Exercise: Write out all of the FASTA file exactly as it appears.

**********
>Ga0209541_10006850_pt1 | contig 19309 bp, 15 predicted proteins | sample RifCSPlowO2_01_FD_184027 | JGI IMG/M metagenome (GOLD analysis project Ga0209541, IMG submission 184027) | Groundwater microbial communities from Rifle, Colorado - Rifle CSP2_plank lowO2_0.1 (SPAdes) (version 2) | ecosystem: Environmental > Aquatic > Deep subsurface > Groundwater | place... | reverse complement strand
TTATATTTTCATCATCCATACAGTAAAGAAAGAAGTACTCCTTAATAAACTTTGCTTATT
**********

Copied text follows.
>Ga0209541_10006850_pt1 | contig 19309 bp, 15 predicted proteins | sample RifCSPlowO2_01_FD_184027 | JGI IMG/M metagenome (GOLD analysis project Ga0209541, IMG submission 184027) | Groundwater microbial communities from Rifle, Colorado - Rifle CSP2_plank lowO2_0.1 (SPAdes) (version 2) | ecosystem: Environmental > Aquatic > Deep subsurface > Groundwater | place... | reverse complement strand
TTATATTTTCATCATCCATACAGTAAAGAAAGAAGTACTCCTTAATAAACTTTGCTTATT